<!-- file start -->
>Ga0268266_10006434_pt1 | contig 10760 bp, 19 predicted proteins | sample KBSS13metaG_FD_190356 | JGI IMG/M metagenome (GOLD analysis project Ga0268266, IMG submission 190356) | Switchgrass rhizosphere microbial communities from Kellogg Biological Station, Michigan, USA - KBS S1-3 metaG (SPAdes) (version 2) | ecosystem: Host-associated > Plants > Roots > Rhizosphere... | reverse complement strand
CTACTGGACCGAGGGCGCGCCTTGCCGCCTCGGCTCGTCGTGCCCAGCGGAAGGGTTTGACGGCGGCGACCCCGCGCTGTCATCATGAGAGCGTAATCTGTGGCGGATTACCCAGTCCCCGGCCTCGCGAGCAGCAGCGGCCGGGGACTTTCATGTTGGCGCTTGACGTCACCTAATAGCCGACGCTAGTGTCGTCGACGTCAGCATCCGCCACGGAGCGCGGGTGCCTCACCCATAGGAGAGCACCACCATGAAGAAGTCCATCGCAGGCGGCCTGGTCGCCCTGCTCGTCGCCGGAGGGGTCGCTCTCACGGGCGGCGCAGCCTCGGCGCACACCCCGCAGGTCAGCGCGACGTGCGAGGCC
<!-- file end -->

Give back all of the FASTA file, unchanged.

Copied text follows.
>Ga0268266_10006434_pt1 | contig 10760 bp, 19 predicted proteins | sample KBSS13metaG_FD_190356 | JGI IMG/M metagenome (GOLD analysis project Ga0268266, IMG submission 190356) | Switchgrass rhizosphere microbial communities from Kellogg Biological Station, Michigan, USA - KBS S1-3 metaG (SPAdes) (version 2) | ecosystem: Host-associated > Plants > Roots > Rhizosphere... | reverse complement strand
CTACTGGACCGAGGGCGCGCCTTGCCGCCTCGGCTCGTCGTGCCCAGCGGAAGGGTTTGACGGCGGCGACCCCGCGCTGTCATCATGAGAGCGTAATCTGTGGCGGATTACCCAGTCCCCGGCCTCGCGAGCAGCAGCGGCCGGGGACTTTCATGTTGGCGCTTGACGTCACCTAATAGCCGACGCTAGTGTCGTCGACGTCAGCATCCGCCACGGAGCGCGGGTGCCTCACCCATAGGAGAGCACCACCATGAAGAAGTCCATCGCAGGCGGCCTGGTCGCCCTGCTCGTCGCCGGAGGGGTCGCTCTCACGGGCGGCGCAGCCTCGGCGCACACCCCGCAGGTCAGCGCGACGTGCGAGGCC